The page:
May 05, 11
Read from April 30 to May 05, 2011
The Machine of Death has a simple concept with big, complex ramifications. You put a small sample of blood in the machine and it tells you how you will die. Not when, not in detail, just how. It is usually vague and frequently ironic.
The authors who contributed to this collection took the premise presented in one of Ryan North's Dinosaur Comics and ran with it. The results are fantastic. Like any collection of short stories some are better than others. And, perhaps because a good number of the authors are young and just starting out in their careers, some of the stories are not as well polished as they could be. But they make up for it in imagination.
Free will is a big theme in this collection, appearing most interestingly in "While Trying to Save Another." Even with the addition of an exact date to the death predictions, the outcome is inevitable. Also appearing more than once are the scientists who created the device, though I thought "Almond" and its framing device of the machine's testing log to be the most effective. "Murder and Suicide, Respectively" also uses the concept to pose a fascinating thought experiment. The way the machine tests relationships is another big theme, which I thought was handled really interestingly in both "Starvation" and "Killed by Daniel."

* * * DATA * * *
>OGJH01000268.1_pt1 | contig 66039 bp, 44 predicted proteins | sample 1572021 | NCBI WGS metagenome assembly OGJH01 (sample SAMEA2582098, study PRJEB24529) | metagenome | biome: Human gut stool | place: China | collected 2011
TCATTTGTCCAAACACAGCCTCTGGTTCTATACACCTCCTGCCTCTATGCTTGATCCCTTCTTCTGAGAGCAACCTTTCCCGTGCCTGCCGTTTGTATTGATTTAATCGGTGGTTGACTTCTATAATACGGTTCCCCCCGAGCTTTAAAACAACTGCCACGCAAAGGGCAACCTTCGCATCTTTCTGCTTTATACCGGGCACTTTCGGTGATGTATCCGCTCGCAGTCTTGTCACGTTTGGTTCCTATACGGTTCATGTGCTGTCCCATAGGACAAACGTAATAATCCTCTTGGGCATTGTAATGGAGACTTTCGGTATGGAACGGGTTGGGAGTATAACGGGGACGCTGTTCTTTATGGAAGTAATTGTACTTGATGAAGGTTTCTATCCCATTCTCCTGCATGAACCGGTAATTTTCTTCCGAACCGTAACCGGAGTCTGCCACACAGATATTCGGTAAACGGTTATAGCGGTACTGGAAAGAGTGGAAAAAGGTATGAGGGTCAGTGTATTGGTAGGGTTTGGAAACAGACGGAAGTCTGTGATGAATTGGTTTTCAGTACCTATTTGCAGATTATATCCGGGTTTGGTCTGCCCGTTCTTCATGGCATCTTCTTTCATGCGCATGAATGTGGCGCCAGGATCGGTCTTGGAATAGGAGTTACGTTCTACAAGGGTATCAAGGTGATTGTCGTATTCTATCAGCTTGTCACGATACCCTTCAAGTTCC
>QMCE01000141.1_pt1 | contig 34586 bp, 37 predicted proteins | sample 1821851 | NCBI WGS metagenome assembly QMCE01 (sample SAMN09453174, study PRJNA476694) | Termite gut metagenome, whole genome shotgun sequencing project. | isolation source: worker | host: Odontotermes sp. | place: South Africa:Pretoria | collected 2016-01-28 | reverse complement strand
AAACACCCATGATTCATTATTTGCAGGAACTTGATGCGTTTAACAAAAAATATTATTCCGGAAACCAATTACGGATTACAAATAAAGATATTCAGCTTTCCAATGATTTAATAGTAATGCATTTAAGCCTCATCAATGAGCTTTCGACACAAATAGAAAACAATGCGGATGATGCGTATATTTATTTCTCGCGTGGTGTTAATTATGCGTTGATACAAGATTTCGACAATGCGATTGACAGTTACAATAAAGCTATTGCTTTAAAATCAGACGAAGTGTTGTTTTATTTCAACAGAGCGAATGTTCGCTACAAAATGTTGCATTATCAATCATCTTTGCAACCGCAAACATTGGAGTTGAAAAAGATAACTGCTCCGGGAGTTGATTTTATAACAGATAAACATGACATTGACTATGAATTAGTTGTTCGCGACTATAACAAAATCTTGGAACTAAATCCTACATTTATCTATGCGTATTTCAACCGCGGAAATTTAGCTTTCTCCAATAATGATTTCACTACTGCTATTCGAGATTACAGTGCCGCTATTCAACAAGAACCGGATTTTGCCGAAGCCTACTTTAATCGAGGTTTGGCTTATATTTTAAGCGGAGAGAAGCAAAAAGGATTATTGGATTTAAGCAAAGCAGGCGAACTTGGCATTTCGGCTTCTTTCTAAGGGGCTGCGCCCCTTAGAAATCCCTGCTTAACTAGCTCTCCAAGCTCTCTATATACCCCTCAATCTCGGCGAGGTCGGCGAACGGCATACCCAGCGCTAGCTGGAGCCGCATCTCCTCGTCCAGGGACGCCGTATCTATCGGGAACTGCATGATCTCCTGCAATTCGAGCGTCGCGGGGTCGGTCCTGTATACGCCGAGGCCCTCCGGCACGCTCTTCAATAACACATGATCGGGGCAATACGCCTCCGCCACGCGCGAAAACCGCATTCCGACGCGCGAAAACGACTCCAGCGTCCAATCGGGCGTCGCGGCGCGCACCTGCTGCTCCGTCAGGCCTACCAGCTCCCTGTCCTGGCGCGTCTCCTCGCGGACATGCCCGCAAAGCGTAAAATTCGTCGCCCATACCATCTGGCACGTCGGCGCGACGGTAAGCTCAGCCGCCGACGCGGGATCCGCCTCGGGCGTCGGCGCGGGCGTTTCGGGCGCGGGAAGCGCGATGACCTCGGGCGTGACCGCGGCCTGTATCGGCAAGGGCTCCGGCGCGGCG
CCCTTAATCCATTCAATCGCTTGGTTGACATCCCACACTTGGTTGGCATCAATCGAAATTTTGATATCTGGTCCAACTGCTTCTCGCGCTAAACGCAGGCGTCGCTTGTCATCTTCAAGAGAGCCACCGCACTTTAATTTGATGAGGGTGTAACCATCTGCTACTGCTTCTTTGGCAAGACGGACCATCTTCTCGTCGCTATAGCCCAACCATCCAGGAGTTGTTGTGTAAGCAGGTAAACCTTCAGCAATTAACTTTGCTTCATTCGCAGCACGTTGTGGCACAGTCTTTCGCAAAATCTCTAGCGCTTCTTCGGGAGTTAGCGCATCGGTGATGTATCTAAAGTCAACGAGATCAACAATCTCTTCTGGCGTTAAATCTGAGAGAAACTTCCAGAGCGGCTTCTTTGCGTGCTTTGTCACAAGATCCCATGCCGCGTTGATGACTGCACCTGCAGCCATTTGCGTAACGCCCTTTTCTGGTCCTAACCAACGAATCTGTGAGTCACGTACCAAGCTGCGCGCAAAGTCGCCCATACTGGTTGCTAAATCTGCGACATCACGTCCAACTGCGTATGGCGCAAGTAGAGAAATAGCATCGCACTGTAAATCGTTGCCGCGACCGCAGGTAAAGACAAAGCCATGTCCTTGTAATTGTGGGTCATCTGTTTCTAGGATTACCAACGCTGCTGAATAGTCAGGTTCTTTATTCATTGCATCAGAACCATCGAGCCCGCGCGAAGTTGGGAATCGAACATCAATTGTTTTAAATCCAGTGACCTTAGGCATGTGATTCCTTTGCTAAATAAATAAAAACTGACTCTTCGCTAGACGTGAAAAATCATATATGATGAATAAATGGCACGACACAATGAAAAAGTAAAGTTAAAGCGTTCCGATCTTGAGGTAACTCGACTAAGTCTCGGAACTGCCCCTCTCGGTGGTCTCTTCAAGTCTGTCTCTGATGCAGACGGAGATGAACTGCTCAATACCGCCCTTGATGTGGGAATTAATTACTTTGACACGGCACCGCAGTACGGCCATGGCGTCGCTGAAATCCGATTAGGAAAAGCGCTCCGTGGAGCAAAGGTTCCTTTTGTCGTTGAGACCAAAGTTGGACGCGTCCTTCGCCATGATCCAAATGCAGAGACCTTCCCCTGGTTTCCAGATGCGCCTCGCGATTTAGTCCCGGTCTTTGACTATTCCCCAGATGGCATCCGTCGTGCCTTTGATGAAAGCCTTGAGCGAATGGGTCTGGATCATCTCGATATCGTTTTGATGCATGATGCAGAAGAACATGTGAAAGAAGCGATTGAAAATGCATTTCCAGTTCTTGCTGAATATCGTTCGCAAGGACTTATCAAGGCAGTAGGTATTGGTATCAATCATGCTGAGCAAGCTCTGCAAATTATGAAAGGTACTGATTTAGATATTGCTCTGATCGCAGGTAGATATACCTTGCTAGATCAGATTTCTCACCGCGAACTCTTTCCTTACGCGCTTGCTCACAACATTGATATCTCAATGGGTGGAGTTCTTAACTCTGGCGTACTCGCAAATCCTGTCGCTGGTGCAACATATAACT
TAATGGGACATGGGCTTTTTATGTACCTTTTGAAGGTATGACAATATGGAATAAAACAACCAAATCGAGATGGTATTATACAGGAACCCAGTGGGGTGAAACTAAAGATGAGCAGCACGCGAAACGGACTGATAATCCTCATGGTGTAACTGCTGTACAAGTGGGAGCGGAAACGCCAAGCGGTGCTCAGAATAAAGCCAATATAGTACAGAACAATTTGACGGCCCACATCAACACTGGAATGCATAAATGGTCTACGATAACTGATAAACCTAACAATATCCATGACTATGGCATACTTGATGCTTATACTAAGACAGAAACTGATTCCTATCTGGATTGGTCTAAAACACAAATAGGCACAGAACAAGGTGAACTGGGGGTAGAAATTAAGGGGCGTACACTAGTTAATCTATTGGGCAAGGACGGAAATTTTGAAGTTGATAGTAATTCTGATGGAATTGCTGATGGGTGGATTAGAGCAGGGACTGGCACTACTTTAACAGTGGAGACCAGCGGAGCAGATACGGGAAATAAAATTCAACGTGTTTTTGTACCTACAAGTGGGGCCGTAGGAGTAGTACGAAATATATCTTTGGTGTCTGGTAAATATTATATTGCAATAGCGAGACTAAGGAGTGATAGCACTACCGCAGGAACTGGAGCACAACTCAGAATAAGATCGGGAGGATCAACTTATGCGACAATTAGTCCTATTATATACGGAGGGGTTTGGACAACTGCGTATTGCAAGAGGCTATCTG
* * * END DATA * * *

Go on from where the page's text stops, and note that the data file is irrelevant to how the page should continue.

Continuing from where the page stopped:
It would be easy to think this could be a depressing collection, and some of the stories are. "Despair" deals with the free will issue with deft characterization, and in David Malki's "Cancer" it seems like the machine's influence hardly matters at all to the inevitable conclusion. However, there were quite a few stories that were much more uplifting than you would expect. "Not Waving But Drowning" is about a young girl who receives her prediction for the first time and, in spite of how vague it is and how sad it sounds, is surprisingly pleased. "Prison Knife Fight" was a hilarious look at parent-child relationships, with things working out surprisingly well from the child's perspective.
As with any collection, there will be some stories that will interest some readers more than others. And while there were some I didn't care for much, there weren't any in the book that I can say I out and out disliked. There are so many places to go with this concept it's hard not to get excited over a new set of possibilities each time you turn the page. I highly recommend the book, and not just to sci-fi fans.